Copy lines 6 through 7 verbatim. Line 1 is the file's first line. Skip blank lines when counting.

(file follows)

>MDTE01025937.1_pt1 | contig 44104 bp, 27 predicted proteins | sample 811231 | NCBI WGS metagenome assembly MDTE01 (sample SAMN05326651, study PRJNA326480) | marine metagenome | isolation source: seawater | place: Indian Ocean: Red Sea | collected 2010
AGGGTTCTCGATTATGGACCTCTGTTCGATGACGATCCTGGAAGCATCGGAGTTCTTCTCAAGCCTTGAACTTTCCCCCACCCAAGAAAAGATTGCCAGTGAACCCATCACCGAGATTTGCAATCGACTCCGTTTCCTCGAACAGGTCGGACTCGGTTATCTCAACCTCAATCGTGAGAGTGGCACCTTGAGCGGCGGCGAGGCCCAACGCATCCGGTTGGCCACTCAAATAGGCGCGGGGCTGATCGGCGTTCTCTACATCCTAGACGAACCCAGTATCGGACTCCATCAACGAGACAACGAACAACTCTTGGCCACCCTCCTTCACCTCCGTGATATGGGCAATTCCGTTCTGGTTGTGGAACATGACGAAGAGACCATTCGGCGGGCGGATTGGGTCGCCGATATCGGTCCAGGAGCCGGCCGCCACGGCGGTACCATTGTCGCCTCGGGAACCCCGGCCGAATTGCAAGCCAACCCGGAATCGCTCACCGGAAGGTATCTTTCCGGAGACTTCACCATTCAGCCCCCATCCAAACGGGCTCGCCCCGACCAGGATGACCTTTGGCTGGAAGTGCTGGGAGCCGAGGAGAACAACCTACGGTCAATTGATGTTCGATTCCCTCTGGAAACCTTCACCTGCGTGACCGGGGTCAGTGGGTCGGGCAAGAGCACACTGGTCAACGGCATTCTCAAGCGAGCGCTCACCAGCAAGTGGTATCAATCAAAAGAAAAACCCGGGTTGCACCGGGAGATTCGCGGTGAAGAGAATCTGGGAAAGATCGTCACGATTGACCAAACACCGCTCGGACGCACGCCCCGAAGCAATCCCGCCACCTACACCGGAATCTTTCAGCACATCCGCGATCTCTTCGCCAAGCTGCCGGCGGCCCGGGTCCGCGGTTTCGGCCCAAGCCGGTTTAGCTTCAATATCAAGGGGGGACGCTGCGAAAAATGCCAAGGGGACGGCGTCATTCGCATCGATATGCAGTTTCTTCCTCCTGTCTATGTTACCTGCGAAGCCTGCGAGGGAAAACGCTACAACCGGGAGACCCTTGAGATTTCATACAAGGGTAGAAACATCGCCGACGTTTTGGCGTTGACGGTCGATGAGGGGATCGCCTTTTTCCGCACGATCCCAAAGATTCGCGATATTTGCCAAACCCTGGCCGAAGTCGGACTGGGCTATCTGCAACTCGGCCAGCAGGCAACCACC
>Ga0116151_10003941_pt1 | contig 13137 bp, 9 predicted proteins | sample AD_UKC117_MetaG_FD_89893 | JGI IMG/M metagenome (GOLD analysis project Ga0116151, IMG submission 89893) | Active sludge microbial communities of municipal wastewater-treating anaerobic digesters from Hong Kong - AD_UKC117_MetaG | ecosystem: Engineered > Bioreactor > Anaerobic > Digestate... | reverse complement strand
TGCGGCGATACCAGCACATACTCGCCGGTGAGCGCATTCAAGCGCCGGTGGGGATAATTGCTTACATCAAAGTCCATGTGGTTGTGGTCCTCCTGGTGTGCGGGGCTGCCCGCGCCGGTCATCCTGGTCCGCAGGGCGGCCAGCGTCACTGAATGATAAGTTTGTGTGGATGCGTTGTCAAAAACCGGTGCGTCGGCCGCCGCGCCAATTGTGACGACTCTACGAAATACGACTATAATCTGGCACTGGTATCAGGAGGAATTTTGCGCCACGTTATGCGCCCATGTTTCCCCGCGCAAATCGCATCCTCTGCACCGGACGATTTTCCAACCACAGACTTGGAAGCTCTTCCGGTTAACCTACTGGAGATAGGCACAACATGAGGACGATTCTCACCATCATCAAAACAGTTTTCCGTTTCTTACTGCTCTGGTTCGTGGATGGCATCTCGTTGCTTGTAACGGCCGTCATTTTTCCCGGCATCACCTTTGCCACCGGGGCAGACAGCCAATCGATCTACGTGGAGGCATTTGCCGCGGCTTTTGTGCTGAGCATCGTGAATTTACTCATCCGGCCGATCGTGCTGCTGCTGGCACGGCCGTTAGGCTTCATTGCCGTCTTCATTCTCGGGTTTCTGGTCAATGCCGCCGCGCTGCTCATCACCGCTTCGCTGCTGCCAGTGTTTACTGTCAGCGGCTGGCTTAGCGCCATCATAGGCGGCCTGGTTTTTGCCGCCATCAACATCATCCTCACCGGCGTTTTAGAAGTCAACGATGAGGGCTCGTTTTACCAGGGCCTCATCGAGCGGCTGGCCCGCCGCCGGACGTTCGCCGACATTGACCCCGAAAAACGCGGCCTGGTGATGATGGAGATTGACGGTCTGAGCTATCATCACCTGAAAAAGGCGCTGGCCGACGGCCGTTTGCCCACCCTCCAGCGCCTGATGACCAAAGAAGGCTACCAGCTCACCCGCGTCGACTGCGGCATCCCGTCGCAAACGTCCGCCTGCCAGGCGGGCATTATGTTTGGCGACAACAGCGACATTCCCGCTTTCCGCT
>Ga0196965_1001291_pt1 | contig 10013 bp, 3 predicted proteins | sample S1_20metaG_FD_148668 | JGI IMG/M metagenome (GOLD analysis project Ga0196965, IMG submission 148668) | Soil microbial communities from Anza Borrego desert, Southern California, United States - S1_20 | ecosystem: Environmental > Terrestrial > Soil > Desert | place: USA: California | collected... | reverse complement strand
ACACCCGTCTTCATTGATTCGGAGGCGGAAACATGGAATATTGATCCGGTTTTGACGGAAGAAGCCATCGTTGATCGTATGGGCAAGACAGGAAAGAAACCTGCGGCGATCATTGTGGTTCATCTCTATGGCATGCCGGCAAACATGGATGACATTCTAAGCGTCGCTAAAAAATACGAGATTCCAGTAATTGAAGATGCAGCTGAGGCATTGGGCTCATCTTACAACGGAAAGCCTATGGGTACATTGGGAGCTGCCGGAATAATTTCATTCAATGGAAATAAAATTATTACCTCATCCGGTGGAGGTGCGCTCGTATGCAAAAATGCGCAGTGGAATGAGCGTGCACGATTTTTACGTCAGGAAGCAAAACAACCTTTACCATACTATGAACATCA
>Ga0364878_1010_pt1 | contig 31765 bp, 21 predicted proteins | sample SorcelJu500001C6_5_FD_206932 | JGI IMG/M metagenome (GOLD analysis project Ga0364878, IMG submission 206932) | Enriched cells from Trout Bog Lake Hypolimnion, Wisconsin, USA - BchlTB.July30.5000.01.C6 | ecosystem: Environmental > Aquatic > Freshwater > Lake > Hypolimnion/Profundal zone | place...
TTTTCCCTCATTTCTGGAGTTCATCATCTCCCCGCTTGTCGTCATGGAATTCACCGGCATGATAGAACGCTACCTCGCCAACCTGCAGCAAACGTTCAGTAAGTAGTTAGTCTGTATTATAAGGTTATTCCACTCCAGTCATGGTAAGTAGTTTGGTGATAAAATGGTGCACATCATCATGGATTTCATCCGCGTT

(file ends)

ACACCCGTCTTCATTGATTCGGAGGCGGAAACATGGAATATTGATCCGGTTTTGACGGAAGAAGCCATCGTTGATCGTATGGGCAAGACAGGAAAGAAACCTGCGGCGATCATTGTGGTTCATCTCTATGGCATGCCGGCAAACATGGATGACATTCTAAGCGTCGCTAAAAAATACGAGATTCCAGTAATTGAAGATGCAGCTGAGGCATTGGGCTCATCTTACAACGGAAAGCCTATGGGTACATTGGGAGCTGCCGGAATAATTTCATTCAATGGAAATAAAATTATTACCTCATCCGGTGGAGGTGCGCTCGTATGCAAAAATGCGCAGTGGAATGAGCGTGCACGATTTTTACGTCAGGAAGCAAAACAACCTTTACCATACTATGAACATCA
>Ga0364878_1010_pt1 | contig 31765 bp, 21 predicted proteins | sample SorcelJu500001C6_5_FD_206932 | JGI IMG/M metagenome (GOLD analysis project Ga0364878, IMG submission 206932) | Enriched cells from Trout Bog Lake Hypolimnion, Wisconsin, USA - BchlTB.July30.5000.01.C6 | ecosystem: Environmental > Aquatic > Freshwater > Lake > Hypolimnion/Profundal zone | place...